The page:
Sunday, June 18, 2006

The big day

If it wasn't difficult, it wouldn't be much of an accomplishment.

You really don't appreciate the magnitude of a 1/2 ironman until you've done one. I'd done a lot of training to get here so I was prepared for the challenge but being ready and actually doing something are entirely different things. I'd told myself that if I couldn't do it due to the sickness I'd been fighting, I'd still be the same guy. And I would have been... but the struggle to complete this event has changed me.

Three things really set this race apart from any other race I've ever done. The distance, how much I enjoyed it and the overwhelming amount of support from all my friends and family who came to cheer me on.


I've never been a fan of open water swims because I've never been a fan of getting bashed around by all the other swimmers who are also eager to get a good time. Today, I got the thrill of the open water and also the benefit of everyone spreading out far enough that I could relax and think about my stroke. Coming out of the water, I was greated by several friends who's only connection to the sport was me. I don't think I've ever experienced that before (and may not again) but it was great!


On the bike for 5 minutes and passing people already... nice! About 10 minutes into the ride, my leg started to cramp up, hard. I'd given myself so many outs leading up to the race that I considered pulling out but I've trained too hard for that and I had friends come all the way from Vancouver to cheer me on. No excuses. I put a pedal down, stretched my hams as best I could and kept moving. (I had to keep doing this for the rest of the ride!)

The first loop was tough. It was a very hilly course and I was feeling the lack of hill training but I started catching people on the flats and downhills. Ok, that's how I'm going to stay in this. Near the end of the second lap, a guy started to catch me on a hill and I wasn't going to make it easy for him. To my surprise, I beat him. I think I like this sport. The best part of the whole ride was all the friends who were cheering on the course. My buddy Jim and friend Lara (independently) kept popping up at different spots on the course to keep things fresh. Man, did that ever help! My mom, Lynn, Amaya and Vytes were also all stationed on the course, thanks guys!

I kept loading up on gels at the aid stations and would also replenish the water in my aero bottle. It was a real treat to have water available when you're getting sick of the constant taste of sugar in your mouth (from all the goo that keeps you going.) I didn't bother with my clif bars, preferring to stick with gels. That seemed to work fine, at least until I had a stubborn gel that wouldn't open and then covered my hands, jersey and aero bars. It's something trying to change gears when your arms are glued to your bars. Once again, I was happy for the water that I could spit on my bars to clean them off.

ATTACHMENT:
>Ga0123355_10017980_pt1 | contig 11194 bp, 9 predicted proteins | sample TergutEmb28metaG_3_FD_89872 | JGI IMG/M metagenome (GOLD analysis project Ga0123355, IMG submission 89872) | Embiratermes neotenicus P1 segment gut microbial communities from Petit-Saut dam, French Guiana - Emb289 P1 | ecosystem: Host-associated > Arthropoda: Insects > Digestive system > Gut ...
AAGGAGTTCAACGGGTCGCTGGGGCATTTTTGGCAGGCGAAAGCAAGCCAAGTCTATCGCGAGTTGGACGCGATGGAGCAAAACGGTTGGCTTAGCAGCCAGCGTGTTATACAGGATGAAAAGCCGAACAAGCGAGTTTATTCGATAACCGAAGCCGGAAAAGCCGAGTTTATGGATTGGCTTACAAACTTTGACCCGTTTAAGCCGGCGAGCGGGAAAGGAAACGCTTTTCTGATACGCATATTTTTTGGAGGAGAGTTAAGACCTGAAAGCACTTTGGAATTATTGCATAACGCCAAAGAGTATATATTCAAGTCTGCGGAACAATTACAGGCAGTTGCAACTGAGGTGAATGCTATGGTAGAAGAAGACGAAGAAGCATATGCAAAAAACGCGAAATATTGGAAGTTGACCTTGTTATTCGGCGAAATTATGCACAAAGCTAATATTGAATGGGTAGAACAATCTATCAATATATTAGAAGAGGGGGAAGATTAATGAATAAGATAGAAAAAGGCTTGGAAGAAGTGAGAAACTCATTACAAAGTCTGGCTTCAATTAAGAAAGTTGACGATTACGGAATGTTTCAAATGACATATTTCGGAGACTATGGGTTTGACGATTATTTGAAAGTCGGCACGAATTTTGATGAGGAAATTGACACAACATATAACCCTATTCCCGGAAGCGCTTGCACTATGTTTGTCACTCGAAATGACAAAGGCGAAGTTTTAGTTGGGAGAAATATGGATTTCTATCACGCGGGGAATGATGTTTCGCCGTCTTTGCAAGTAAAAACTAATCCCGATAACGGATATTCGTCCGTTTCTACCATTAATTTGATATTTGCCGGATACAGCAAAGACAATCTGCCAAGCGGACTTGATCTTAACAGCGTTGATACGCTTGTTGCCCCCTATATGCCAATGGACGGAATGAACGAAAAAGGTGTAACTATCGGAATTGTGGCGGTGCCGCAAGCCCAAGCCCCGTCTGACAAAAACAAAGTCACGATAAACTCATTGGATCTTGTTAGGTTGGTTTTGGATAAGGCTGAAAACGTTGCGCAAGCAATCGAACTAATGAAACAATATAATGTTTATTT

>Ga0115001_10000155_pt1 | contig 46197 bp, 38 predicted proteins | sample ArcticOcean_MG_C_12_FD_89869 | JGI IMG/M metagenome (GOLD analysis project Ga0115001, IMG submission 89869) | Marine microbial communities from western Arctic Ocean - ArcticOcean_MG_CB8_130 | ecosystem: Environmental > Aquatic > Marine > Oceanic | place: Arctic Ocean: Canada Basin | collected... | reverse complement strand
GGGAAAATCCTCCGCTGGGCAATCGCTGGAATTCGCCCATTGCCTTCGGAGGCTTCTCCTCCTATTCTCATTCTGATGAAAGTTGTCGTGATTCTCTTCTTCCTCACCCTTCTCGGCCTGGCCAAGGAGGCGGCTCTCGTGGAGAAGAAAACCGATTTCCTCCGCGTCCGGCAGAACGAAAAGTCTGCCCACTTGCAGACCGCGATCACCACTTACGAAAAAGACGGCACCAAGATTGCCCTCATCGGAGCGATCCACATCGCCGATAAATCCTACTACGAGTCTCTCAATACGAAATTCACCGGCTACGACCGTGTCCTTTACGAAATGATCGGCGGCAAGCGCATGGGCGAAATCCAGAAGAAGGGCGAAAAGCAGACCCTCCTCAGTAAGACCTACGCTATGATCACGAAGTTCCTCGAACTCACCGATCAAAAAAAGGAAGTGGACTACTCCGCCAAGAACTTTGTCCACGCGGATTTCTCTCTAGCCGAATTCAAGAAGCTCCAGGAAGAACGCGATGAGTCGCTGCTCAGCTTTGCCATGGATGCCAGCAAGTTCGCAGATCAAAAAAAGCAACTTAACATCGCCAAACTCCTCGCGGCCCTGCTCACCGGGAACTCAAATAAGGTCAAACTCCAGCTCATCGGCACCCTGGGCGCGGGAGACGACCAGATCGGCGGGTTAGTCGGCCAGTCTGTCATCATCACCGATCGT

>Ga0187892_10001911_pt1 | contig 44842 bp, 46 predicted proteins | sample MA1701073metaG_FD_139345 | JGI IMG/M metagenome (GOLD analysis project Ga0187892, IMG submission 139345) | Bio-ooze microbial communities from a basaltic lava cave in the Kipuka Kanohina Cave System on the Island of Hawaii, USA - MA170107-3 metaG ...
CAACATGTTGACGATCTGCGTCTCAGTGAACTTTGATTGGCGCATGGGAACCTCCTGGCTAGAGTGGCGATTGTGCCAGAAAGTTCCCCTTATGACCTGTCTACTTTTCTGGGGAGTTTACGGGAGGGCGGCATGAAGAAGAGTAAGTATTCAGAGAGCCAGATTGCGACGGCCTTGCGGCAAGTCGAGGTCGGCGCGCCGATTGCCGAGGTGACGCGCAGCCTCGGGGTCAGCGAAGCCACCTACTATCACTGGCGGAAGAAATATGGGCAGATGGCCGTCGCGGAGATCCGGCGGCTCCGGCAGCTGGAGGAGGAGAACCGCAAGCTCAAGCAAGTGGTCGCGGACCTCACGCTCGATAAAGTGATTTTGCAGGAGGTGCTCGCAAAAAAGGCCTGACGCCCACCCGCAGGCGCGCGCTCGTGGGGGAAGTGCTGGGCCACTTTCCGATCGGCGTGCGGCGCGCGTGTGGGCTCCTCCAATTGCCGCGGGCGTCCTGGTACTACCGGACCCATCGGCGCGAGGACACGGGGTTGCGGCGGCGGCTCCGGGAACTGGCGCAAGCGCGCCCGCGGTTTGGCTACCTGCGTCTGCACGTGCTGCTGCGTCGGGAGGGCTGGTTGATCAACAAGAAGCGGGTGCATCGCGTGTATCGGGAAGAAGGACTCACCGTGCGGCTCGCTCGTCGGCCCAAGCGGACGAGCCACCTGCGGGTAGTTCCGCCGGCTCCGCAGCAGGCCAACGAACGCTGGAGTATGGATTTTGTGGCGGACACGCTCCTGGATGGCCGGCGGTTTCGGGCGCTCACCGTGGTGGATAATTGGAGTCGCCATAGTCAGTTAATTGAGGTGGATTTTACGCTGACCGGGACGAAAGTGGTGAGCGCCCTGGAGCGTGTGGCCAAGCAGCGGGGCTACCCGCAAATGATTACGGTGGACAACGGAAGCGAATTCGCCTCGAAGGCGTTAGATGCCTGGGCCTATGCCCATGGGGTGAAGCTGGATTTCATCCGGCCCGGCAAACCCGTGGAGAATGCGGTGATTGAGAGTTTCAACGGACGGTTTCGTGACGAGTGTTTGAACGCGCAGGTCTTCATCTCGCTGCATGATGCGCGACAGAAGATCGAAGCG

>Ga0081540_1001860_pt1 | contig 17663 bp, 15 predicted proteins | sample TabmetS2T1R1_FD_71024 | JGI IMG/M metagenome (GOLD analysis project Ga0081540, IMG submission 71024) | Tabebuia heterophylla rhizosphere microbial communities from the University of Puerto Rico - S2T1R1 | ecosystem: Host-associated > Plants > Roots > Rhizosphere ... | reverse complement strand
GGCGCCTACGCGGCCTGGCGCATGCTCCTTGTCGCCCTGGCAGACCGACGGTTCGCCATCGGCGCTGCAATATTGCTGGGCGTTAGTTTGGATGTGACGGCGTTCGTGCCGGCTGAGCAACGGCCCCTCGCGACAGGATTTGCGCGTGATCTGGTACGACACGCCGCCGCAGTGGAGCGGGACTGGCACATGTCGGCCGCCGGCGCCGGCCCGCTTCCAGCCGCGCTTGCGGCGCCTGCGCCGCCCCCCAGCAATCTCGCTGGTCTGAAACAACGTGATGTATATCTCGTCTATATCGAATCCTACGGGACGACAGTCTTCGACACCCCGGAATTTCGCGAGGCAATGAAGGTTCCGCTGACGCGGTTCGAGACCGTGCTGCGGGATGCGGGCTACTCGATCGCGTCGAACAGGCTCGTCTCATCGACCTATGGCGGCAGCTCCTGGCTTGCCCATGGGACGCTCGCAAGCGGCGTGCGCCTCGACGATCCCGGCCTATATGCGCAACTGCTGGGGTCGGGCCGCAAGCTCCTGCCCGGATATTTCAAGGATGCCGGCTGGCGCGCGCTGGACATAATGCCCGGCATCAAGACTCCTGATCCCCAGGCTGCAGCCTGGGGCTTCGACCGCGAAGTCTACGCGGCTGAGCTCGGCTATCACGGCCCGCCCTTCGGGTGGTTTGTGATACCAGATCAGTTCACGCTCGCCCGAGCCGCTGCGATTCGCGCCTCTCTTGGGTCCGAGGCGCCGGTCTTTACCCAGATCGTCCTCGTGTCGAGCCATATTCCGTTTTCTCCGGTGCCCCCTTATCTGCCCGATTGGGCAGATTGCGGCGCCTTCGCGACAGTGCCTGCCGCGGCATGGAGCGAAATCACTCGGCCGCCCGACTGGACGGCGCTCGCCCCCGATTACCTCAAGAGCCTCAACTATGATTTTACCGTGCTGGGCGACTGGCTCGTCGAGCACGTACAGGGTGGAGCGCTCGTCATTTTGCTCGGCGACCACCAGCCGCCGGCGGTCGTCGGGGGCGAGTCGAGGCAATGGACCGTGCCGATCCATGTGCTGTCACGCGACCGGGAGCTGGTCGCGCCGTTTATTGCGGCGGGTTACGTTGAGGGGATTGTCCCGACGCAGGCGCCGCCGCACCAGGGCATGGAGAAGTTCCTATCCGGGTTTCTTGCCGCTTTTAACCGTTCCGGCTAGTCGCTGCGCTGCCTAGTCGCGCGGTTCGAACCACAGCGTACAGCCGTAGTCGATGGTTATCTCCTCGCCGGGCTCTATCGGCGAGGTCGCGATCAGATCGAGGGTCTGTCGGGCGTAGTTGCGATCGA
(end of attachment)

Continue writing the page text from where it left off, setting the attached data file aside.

Geez, I might actually finish! Out of the chute, I saw Jim again and it wasn't long until Jarhead showed up to keep me company on the run. Sweet!

They say you should never do anything on a race that you haven't done in training but all the same, I had forgone my trusty running water bottle in the hopes that I could avoid the discomfort of having the strap dig into my stomach. That and it's still in my bad books for the loose water bottle incedent on the Oak Bay 1/2 marathon.

Whatever the case, I was just hoping there'd be enough aid stations to keep me moving. I only got water at the first station because I was so thirsty and tired of the sugary beverages. Jarhead reminded me that it's probably the sugary beverages that are keeping me moving. Good point. That and they're probably my best protection against hyponatraemia. I think my race plan called for me to stop at every second aid station but I needed all the help I could get and stopped at all them (for gatorade) and had a gel every 5k, which I figured was about every 30-40 minutes.

I finished the first lap and was thinking, "hey, this is actually quite manageable." Then things started to get really tough around the 14k marker. I took a couple ibuprofen and was getting a little dopey from exhaustion. Jarhead suggested I break it up in my mind and just think that I have 2 3k's to go. I was falling apart but somehow, I was enjoying how hard it was. Made it feel like I was really earning this.